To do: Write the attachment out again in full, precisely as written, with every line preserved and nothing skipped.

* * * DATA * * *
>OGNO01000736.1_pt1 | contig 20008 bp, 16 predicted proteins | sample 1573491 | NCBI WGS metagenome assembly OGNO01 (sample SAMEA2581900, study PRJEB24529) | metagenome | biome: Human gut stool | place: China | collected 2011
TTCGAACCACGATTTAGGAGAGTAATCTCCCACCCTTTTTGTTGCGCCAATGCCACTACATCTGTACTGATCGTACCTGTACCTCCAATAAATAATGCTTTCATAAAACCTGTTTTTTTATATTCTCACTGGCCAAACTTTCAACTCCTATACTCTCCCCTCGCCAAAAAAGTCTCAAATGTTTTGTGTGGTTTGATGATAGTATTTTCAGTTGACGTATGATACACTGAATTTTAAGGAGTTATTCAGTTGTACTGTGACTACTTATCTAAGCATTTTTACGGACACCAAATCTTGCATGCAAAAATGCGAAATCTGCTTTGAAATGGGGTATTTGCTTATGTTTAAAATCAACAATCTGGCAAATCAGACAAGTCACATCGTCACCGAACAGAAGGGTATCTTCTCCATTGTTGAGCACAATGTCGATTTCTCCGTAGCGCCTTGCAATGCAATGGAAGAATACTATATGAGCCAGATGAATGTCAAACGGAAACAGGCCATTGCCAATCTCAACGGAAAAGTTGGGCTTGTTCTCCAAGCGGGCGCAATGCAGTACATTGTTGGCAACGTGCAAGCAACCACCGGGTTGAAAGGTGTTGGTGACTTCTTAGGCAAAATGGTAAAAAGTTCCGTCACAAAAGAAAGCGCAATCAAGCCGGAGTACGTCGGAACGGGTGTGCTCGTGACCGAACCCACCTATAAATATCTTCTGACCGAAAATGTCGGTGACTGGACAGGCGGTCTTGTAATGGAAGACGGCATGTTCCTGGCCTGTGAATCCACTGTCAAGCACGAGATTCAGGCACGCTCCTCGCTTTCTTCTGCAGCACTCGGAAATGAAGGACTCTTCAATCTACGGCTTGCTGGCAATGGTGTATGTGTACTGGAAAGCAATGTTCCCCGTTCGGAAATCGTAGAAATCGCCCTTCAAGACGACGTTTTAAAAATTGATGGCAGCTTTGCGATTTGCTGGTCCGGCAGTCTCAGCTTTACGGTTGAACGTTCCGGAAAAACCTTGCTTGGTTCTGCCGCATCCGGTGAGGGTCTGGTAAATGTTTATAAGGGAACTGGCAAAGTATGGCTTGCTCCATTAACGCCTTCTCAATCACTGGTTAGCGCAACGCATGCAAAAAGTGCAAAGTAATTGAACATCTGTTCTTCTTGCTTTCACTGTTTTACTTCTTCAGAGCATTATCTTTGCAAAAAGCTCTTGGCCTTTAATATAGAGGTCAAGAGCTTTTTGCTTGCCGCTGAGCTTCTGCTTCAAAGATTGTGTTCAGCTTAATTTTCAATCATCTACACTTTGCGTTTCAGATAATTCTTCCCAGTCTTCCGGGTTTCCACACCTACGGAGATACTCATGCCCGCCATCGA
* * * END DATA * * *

>OGNO01000736.1_pt1 | contig 20008 bp, 16 predicted proteins | sample 1573491 | NCBI WGS metagenome assembly OGNO01 (sample SAMEA2581900, study PRJEB24529) | metagenome | biome: Human gut stool | place: China | collected 2011
TTCGAACCACGATTTAGGAGAGTAATCTCCCACCCTTTTTGTTGCGCCAATGCCACTACATCTGTACTGATCGTACCTGTACCTCCAATAAATAATGCTTTCATAAAACCTGTTTTTTTATATTCTCACTGGCCAAACTTTCAACTCCTATACTCTCCCCTCGCCAAAAAAGTCTCAAATGTTTTGTGTGGTTTGATGATAGTATTTTCAGTTGACGTATGATACACTGAATTTTAAGGAGTTATTCAGTTGTACTGTGACTACTTATCTAAGCATTTTTACGGACACCAAATCTTGCATGCAAAAATGCGAAATCTGCTTTGAAATGGGGTATTTGCTTATGTTTAAAATCAACAATCTGGCAAATCAGACAAGTCACATCGTCACCGAACAGAAGGGTATCTTCTCCATTGTTGAGCACAATGTCGATTTCTCCGTAGCGCCTTGCAATGCAATGGAAGAATACTATATGAGCCAGATGAATGTCAAACGGAAACAGGCCATTGCCAATCTCAACGGAAAAGTTGGGCTTGTTCTCCAAGCGGGCGCAATGCAGTACATTGTTGGCAACGTGCAAGCAACCACCGGGTTGAAAGGTGTTGGTGACTTCTTAGGCAAAATGGTAAAAAGTTCCGTCACAAAAGAAAGCGCAATCAAGCCGGAGTACGTCGGAACGGGTGTGCTCGTGACCGAACCCACCTATAAATATCTTCTGACCGAAAATGTCGGTGACTGGACAGGCGGTCTTGTAATGGAAGACGGCATGTTCCTGGCCTGTGAATCCACTGTCAAGCACGAGATTCAGGCACGCTCCTCGCTTTCTTCTGCAGCACTCGGAAATGAAGGACTCTTCAATCTACGGCTTGCTGGCAATGGTGTATGTGTACTGGAAAGCAATGTTCCCCGTTCGGAAATCGTAGAAATCGCCCTTCAAGACGACGTTTTAAAAATTGATGGCAGCTTTGCGATTTGCTGGTCCGGCAGTCTCAGCTTTACGGTTGAACGTTCCGGAAAAACCTTGCTTGGTTCTGCCGCATCCGGTGAGGGTCTGGTAAATGTTTATAAGGGAACTGGCAAAGTATGGCTTGCTCCATTAACGCCTTCTCAATCACTGGTTAGCGCAACGCATGCAAAAAGTGCAAAGTAATTGAACATCTGTTCTTCTTGCTTTCACTGTTTTACTTCTTCAGAGCATTATCTTTGCAAAAAGCTCTTGGCCTTTAATATAGAGGTCAAGAGCTTTTTGCTTGCCGCTGAGCTTCTGCTTCAAAGATTGTGTTCAGCTTAATTTTCAATCATCTACACTTTGCGTTTCAGATAATTCTTCCCAGTCTTCCGGGTTTCCACACCTACGGAGATACTCATGCCCGCCATCGA